- Guest Commentary: Earth Day or April Fools Day?
- State Roundup: Concerns raised about proposed change in DUI pot standard
- Bill would decrease pot penalties; small amounts would draw only ticket, fine
- Senate votes to restore human service cuts; bill moves to House for consideration
- Bill to restrict red light cameras passes House
- State Roundup: Budget fix in current FY not yet done
- State Roundup: GOMB Director won’t support borrowing
- Economists: pros, cons to raising the state fuel tax
- ‘Hogs fall just shy of Midwest title
- Fork and Stein Urban Gourmet delivers beer infused delicacies to Rockford
Theater Review: ‘39 Steps’ — Artists’ Ensemble’s final production of the season
By Edith McCauley
If you are expecting a typical Hitchcock murder mystery, 39 Steps is not it. Richard Raether directs this madcap production at Rockford’s Artists’ Ensemble Theater (AE), and he couldn’t be more pleased with the production. He says “… it sounds simple: four actors and a few boxes. Add nearly 150 sound effects, over 100 lighting cues and 60 costume changes. See … simple!”
My daughter is my theater companion, and sharing with her my expectation of a typical Hitchcock mystery couldn’t have been more wrong. We were amazed and pleased with the absolutely hilarious comedy and the talented cast.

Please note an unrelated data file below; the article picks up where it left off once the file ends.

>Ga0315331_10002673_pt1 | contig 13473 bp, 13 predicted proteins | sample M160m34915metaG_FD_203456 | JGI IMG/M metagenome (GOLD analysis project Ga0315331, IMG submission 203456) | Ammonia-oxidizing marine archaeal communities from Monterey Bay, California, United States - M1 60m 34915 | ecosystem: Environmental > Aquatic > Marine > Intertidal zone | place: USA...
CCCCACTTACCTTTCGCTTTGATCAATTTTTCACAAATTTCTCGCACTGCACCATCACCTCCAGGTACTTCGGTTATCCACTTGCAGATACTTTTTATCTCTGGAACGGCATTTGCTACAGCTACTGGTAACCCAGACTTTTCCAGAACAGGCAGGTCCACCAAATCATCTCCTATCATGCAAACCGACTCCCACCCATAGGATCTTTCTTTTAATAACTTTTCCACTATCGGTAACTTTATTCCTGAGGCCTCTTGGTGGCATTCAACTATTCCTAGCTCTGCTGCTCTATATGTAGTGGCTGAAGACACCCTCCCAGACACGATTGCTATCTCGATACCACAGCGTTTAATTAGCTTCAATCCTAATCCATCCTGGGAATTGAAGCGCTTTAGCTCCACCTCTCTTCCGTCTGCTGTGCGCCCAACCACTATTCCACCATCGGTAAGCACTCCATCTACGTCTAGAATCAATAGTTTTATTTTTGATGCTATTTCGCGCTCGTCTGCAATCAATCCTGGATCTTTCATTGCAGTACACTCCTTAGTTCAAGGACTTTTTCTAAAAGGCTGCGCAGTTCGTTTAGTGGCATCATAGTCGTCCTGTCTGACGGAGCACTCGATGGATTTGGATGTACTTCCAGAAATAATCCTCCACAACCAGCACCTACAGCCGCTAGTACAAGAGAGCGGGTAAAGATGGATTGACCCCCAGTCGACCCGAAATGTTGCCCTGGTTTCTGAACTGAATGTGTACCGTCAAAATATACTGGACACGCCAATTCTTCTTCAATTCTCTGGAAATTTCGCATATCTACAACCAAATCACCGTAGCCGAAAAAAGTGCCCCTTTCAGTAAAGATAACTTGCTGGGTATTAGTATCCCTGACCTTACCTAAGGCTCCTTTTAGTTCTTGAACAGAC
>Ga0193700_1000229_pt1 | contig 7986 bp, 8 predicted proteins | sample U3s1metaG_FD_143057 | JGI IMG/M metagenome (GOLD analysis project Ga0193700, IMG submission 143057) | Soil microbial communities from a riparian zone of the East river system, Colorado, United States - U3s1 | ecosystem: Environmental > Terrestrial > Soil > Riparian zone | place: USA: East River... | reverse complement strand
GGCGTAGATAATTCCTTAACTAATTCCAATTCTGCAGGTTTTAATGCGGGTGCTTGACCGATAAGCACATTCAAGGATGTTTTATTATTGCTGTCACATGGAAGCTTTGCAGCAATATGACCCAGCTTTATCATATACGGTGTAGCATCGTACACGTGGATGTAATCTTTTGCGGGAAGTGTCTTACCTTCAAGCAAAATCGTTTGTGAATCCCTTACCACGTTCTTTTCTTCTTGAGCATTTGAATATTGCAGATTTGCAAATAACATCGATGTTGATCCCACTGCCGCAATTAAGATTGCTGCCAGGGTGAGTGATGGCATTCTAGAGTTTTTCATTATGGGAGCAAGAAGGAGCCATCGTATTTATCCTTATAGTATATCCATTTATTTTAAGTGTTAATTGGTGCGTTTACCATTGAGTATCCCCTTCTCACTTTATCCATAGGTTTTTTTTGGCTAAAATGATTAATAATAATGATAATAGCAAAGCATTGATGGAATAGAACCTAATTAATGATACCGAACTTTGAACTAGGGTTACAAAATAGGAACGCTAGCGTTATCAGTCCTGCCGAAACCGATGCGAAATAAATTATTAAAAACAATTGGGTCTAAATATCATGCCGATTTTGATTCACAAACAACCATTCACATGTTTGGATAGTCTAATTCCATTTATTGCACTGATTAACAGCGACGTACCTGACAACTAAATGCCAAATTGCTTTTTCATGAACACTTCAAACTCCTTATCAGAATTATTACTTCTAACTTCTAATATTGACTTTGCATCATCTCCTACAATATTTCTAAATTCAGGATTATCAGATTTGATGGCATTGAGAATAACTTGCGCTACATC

The four actors who recreate the innumerable scenes keep the audience’s complete attention throughout the entire play. Richard Hannay, played by Aaron Christensen, is based on a character created by John Buchan in his first novel, 39 Steps, written in 1915. This is Christensen’s debut performance with AE, and he centers much of the action.
David Gingerich and Michael Herold play multiple characters. Their timing is absolutely impeccable. In a few minutes, they manage simply by switching hats to become half a dozen different people. Erin Koroll plays the female characters. Costume changes, wigs and a stage presence unequaled brings balance to the play.
Herold is amazing. He momentarily changes from a detective in a raincoat and fedora to the wife of an innkeeper in her plaid skirt, speaking with a completely garbled Scottish accent that only her husband can translate. The audience was fascinated.
The entire evening seemed a play in search of a plot, but we were so busy following the action that it really didn’t seem important. The technical crew kept everything precisely on schedule. Making much of this possible is the purchase of new computer and sound design software, which will be shared with the Performing Arts Department of Rockford College. This equipment made much of the detail of the production possible.
Reviewing 39 Steps has been done with great difficulty. The non-stop action takes us through an evening of complete hilarity, and to write every detail is an impossibility, but you must see it to believe it. Do try to spend an evening at Cheek Theatre with these wonderfully talented people.
The show runs through June 30, Call (815) 394-5004 for ticket information.
From the June 26-July 2, 2013, issue